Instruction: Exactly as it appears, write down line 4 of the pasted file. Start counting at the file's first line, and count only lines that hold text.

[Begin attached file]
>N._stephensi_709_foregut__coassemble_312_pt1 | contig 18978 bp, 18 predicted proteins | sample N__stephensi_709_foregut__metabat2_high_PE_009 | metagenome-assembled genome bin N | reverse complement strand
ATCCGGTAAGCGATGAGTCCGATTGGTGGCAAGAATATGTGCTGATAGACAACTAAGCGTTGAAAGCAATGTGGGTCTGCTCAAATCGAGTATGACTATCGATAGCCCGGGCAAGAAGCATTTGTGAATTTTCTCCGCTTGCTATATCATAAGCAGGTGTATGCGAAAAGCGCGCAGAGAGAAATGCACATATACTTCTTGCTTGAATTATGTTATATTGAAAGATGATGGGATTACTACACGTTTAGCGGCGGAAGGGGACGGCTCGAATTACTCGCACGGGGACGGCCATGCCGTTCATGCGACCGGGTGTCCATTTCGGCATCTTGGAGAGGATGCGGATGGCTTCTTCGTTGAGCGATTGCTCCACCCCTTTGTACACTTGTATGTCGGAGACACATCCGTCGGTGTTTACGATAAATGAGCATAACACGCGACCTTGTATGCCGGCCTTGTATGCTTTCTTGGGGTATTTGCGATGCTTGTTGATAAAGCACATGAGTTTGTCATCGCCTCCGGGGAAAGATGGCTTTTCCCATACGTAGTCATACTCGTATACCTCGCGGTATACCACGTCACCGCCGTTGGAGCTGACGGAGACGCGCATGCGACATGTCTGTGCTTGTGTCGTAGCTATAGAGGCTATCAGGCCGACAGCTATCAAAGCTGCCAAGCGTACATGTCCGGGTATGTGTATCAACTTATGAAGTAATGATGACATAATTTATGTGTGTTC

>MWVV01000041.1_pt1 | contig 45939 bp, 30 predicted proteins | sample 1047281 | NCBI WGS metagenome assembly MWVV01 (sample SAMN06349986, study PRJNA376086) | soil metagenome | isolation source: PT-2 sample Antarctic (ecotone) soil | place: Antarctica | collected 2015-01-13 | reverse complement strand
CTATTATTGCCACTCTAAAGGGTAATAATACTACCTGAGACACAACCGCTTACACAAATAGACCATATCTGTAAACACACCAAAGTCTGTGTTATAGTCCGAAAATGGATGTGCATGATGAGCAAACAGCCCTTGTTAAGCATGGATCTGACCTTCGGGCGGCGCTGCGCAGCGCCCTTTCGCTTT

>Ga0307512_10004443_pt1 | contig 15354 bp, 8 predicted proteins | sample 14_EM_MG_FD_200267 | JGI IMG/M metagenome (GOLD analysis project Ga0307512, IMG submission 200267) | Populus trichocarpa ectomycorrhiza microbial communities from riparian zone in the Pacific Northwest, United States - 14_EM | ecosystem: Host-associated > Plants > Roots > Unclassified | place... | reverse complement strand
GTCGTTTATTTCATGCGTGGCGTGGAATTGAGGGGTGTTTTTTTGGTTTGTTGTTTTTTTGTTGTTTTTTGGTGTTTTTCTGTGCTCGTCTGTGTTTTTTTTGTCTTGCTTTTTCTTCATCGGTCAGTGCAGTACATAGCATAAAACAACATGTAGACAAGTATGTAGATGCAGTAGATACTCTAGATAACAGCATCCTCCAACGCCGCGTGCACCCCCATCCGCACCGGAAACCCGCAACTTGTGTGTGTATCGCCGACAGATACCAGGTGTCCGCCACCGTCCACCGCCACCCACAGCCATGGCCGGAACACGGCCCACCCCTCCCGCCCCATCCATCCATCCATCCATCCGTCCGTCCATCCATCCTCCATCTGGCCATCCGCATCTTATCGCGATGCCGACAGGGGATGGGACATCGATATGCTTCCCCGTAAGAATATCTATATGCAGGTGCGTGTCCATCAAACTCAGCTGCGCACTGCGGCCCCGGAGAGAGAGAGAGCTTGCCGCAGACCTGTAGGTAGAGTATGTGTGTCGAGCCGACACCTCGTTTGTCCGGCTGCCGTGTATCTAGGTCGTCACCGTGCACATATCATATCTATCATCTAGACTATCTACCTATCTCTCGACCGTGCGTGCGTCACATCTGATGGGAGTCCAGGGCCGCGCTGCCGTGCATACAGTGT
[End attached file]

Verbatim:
CTATTATTGCCACTCTAAAGGGTAATAATACTACCTGAGACACAACCGCTTACACAAATAGACCATATCTGTAAACACACCAAAGTCTGTGTTATAGTCCGAAAATGGATGTGCATGATGAGCAAACAGCCCTTGTTAAGCATGGATCTGACCTTCGGGCGGCGCTGCGCAGCGCCCTTTCGCTTT